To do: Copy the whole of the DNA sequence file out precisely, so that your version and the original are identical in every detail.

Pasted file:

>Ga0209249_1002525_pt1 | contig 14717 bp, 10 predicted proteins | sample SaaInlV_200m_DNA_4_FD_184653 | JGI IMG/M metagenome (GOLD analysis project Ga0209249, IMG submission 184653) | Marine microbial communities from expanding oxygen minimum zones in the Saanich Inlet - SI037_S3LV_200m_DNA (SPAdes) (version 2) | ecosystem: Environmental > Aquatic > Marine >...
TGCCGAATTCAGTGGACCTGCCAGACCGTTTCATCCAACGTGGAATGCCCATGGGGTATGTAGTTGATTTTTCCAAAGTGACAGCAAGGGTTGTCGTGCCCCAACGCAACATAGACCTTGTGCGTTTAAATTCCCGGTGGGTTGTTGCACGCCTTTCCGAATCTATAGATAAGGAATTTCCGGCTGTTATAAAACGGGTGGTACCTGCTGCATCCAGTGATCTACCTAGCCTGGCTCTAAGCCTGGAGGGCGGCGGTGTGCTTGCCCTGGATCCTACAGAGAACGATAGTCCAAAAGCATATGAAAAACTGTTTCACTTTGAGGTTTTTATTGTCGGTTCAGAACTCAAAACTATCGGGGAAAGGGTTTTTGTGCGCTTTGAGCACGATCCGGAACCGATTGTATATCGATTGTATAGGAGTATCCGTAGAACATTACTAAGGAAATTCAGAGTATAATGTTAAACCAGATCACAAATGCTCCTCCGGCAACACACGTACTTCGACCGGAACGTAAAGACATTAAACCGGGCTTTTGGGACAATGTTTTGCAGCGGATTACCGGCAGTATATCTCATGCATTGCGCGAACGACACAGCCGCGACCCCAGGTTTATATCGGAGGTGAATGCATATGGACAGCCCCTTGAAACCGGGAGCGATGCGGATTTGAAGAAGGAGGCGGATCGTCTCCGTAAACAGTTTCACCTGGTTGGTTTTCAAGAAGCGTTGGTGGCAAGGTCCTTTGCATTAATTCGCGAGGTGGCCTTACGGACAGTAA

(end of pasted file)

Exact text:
>Ga0209249_1002525_pt1 | contig 14717 bp, 10 predicted proteins | sample SaaInlV_200m_DNA_4_FD_184653 | JGI IMG/M metagenome (GOLD analysis project Ga0209249, IMG submission 184653) | Marine microbial communities from expanding oxygen minimum zones in the Saanich Inlet - SI037_S3LV_200m_DNA (SPAdes) (version 2) | ecosystem: Environmental > Aquatic > Marine >...
TGCCGAATTCAGTGGACCTGCCAGACCGTTTCATCCAACGTGGAATGCCCATGGGGTATGTAGTTGATTTTTCCAAAGTGACAGCAAGGGTTGTCGTGCCCCAACGCAACATAGACCTTGTGCGTTTAAATTCCCGGTGGGTTGTTGCACGCCTTTCCGAATCTATAGATAAGGAATTTCCGGCTGTTATAAAACGGGTGGTACCTGCTGCATCCAGTGATCTACCTAGCCTGGCTCTAAGCCTGGAGGGCGGCGGTGTGCTTGCCCTGGATCCTACAGAGAACGATAGTCCAAAAGCATATGAAAAACTGTTTCACTTTGAGGTTTTTATTGTCGGTTCAGAACTCAAAACTATCGGGGAAAGGGTTTTTGTGCGCTTTGAGCACGATCCGGAACCGATTGTATATCGATTGTATAGGAGTATCCGTAGAACATTACTAAGGAAATTCAGAGTATAATGTTAAACCAGATCACAAATGCTCCTCCGGCAACACACGTACTTCGACCGGAACGTAAAGACATTAAACCGGGCTTTTGGGACAATGTTTTGCAGCGGATTACCGGCAGTATATCTCATGCATTGCGCGAACGACACAGCCGCGACCCCAGGTTTATATCGGAGGTGAATGCATATGGACAGCCCCTTGAAACCGGGAGCGATGCGGATTTGAAGAAGGAGGCGGATCGTCTCCGTAAACAGTTTCACCTGGTTGGTTTTCAAGAAGCGTTGGTGGCAAGGTCCTTTGCATTAATTCGCGAGGTGGCCTTACGGACAGTAA